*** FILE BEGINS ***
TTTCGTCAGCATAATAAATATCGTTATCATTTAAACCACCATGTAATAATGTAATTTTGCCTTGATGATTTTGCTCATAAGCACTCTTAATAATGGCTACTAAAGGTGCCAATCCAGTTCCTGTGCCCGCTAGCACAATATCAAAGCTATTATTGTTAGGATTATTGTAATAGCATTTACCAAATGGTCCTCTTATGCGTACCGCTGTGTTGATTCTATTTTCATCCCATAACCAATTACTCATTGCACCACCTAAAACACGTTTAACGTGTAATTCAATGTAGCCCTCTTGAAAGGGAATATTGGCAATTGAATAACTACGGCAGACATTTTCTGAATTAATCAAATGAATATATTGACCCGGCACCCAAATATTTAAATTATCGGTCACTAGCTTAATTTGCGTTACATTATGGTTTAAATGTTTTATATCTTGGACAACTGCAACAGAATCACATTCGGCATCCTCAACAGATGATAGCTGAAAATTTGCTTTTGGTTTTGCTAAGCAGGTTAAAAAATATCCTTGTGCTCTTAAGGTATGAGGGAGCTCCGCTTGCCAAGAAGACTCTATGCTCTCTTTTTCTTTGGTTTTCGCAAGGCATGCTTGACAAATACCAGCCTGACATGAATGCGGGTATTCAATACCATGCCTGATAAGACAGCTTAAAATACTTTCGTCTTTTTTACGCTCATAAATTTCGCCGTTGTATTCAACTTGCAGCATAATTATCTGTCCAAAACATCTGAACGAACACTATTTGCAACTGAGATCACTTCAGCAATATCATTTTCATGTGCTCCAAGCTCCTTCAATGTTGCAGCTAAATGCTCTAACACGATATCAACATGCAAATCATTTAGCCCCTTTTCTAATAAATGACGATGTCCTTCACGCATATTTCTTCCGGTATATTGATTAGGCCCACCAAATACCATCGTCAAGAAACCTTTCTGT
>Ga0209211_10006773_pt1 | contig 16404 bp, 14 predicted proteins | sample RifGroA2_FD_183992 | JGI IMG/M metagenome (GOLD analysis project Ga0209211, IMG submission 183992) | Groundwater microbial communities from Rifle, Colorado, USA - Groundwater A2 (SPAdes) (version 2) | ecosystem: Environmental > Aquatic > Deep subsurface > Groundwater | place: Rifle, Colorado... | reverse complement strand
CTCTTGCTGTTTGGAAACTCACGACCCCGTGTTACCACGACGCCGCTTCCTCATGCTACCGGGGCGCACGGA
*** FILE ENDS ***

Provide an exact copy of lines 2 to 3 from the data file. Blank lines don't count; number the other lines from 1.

>Ga0209211_10006773_pt1 | contig 16404 bp, 14 predicted proteins | sample RifGroA2_FD_183992 | JGI IMG/M metagenome (GOLD analysis project Ga0209211, IMG submission 183992) | Groundwater microbial communities from Rifle, Colorado, USA - Groundwater A2 (SPAdes) (version 2) | ecosystem: Environmental > Aquatic > Deep subsurface > Groundwater | place: Rifle, Colorado... | reverse complement strand
CTCTTGCTGTTTGGAAACTCACGACCCCGTGTTACCACGACGCCGCTTCCTCATGCTACCGGGGCGCACGGA